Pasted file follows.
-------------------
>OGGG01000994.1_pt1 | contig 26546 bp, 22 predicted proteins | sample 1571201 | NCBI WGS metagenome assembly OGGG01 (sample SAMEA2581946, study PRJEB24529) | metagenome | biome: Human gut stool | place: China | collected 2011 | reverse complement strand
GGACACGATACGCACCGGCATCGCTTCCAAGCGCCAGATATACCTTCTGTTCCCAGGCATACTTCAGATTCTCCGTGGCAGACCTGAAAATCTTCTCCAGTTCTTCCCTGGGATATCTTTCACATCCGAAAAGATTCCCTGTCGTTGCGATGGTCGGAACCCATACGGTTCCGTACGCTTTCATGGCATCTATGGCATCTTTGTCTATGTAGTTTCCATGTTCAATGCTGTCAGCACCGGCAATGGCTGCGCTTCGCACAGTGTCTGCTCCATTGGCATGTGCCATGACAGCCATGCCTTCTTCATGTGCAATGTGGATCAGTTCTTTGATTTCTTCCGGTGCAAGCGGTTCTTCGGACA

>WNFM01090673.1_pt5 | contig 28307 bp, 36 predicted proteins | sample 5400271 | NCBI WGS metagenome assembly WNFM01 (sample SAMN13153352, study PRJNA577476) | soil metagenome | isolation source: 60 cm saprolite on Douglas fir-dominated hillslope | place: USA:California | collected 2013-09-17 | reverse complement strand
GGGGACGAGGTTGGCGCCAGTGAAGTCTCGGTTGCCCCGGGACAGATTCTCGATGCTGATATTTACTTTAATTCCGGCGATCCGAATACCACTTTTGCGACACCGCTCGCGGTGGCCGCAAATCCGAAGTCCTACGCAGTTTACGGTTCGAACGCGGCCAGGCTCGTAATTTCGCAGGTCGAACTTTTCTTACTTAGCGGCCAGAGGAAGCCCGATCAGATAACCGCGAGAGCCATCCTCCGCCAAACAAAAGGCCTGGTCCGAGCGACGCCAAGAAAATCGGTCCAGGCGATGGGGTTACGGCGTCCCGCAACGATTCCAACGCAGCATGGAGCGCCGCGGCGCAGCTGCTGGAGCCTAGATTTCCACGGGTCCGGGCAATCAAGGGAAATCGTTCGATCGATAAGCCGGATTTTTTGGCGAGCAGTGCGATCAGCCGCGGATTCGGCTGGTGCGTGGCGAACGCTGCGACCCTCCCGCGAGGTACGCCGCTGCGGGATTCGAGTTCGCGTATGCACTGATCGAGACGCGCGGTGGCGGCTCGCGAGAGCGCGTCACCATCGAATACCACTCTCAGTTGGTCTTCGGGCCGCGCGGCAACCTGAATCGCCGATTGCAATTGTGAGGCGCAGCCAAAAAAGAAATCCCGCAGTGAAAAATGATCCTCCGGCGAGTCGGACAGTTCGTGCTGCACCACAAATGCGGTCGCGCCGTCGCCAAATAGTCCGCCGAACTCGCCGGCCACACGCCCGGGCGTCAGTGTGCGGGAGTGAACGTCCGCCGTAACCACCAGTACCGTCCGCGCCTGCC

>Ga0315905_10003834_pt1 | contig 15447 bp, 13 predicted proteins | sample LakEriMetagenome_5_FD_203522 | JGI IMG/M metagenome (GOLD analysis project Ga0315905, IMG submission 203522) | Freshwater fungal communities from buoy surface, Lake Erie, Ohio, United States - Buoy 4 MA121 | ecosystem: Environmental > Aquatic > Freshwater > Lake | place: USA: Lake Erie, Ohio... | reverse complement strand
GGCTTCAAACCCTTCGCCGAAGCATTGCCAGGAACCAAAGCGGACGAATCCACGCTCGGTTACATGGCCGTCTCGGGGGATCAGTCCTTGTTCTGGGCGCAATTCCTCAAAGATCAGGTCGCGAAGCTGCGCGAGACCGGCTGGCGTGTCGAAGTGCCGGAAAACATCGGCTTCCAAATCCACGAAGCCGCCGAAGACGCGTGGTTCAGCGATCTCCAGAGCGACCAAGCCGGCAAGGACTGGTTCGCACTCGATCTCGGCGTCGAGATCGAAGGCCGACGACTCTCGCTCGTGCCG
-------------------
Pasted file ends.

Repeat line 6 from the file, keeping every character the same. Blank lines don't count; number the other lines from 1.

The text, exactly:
GGCTTCAAACCCTTCGCCGAAGCATTGCCAGGAACCAAAGCGGACGAATCCACGCTCGGTTACATGGCCGTCTCGGGGGATCAGTCCTTGTTCTGGGCGCAATTCCTCAAAGATCAGGTCGCGAAGCTGCGCGAGACCGGCTGGCGTGTCGAAGTGCCGGAAAACATCGGCTTCCAAATCCACGAAGCCGCCGAAGACGCGTGGTTCAGCGATCTCCAGAGCGACCAAGCCGGCAAGGACTGGTTCGCACTCGATCTCGGCGTCGAGATCGAAGGCCGACGACTCTCGCTCGTGCCG